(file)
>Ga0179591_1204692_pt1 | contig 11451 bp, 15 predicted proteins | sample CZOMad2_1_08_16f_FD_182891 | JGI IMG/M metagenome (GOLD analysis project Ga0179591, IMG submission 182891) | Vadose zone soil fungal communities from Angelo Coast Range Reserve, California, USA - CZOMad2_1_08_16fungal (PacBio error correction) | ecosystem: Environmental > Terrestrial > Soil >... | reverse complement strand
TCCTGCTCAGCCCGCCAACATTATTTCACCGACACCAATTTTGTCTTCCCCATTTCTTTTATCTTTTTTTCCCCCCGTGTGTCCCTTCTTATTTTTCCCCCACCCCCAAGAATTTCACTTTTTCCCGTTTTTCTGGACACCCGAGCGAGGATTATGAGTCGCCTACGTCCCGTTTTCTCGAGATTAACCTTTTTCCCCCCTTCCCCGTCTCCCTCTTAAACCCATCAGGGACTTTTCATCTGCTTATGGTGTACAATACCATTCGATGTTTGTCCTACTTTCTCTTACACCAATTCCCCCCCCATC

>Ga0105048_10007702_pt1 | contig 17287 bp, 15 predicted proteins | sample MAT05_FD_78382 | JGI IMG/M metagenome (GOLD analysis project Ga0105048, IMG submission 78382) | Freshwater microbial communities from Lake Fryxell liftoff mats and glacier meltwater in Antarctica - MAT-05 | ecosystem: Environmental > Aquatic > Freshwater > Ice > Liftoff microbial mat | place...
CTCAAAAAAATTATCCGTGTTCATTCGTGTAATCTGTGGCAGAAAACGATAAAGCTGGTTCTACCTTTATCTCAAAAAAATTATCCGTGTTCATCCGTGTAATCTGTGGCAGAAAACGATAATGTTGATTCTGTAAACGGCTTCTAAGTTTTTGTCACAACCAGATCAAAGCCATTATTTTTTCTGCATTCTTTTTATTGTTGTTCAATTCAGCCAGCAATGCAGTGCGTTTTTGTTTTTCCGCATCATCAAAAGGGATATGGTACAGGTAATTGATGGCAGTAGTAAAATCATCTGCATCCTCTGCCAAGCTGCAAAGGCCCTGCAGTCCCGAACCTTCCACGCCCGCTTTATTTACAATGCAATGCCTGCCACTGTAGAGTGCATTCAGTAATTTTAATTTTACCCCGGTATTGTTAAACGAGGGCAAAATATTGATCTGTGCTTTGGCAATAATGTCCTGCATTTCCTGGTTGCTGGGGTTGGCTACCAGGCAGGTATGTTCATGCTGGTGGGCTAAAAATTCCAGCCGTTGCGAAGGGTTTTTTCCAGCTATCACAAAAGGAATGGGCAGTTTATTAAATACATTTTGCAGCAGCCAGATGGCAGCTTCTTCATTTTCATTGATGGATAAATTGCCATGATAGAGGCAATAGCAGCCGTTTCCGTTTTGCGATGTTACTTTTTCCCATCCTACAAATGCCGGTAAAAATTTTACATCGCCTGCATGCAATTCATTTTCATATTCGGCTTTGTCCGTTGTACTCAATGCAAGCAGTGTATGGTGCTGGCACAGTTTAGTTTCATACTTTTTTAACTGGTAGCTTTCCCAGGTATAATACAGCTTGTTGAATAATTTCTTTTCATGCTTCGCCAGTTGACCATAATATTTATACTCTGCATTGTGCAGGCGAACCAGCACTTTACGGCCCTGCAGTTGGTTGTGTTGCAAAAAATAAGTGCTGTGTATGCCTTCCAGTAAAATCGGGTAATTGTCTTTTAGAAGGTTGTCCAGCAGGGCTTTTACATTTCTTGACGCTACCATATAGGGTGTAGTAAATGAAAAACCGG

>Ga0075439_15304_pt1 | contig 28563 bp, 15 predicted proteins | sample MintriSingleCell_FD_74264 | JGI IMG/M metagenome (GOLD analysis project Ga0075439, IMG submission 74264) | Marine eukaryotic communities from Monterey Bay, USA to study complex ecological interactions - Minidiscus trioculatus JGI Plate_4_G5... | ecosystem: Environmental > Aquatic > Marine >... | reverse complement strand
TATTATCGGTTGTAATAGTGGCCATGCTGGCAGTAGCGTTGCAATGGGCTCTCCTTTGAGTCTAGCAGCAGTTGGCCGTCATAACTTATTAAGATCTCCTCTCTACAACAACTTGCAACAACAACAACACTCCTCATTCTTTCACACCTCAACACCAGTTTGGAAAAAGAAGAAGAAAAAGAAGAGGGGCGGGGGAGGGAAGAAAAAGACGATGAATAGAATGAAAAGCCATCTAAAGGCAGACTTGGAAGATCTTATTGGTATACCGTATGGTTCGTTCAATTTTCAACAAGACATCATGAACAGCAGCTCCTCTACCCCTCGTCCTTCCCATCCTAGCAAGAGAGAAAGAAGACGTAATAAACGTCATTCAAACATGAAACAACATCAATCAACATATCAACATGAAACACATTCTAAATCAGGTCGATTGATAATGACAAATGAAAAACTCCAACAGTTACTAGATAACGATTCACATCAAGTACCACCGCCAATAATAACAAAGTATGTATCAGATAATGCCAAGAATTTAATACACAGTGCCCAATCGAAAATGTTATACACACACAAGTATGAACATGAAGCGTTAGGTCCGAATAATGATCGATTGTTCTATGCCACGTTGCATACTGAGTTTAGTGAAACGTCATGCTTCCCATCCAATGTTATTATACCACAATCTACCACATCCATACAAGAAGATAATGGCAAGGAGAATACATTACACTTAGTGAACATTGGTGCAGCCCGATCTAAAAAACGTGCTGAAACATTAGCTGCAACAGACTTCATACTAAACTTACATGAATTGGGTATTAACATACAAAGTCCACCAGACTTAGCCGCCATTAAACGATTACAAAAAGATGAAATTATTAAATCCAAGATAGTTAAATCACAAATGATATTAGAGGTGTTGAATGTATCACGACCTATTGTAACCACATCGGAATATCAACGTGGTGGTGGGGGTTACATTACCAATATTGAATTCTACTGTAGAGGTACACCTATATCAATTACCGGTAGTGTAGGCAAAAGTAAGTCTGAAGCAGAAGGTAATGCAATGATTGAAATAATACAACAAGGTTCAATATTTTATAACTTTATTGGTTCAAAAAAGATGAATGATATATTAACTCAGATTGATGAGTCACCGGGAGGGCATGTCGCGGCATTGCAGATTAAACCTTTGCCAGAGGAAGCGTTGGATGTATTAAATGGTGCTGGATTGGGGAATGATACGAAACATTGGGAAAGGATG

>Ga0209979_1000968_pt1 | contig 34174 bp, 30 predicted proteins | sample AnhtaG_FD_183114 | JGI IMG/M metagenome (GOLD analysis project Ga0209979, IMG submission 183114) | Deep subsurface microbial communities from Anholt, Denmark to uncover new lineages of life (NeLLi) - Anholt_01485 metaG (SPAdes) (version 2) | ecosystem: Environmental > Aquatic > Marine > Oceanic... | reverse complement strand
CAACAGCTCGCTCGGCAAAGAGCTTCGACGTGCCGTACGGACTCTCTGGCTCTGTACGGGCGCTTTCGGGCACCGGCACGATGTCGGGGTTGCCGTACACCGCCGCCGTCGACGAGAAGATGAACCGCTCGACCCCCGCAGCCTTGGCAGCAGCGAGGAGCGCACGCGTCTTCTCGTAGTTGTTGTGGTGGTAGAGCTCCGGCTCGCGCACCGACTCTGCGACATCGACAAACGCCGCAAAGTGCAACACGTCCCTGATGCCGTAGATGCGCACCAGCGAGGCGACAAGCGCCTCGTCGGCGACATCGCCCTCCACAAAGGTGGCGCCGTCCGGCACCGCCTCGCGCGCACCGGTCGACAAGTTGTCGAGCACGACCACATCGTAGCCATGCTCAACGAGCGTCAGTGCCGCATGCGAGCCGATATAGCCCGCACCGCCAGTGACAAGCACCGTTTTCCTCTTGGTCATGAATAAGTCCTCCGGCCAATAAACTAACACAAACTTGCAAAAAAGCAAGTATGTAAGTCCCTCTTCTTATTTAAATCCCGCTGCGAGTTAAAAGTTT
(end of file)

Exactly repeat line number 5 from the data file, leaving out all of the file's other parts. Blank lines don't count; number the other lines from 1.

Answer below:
>Ga0075439_15304_pt1 | contig 28563 bp, 15 predicted proteins | sample MintriSingleCell_FD_74264 | JGI IMG/M metagenome (GOLD analysis project Ga0075439, IMG submission 74264) | Marine eukaryotic communities from Monterey Bay, USA to study complex ecological interactions - Minidiscus trioculatus JGI Plate_4_G5... | ecosystem: Environmental > Aquatic > Marine >... | reverse complement strand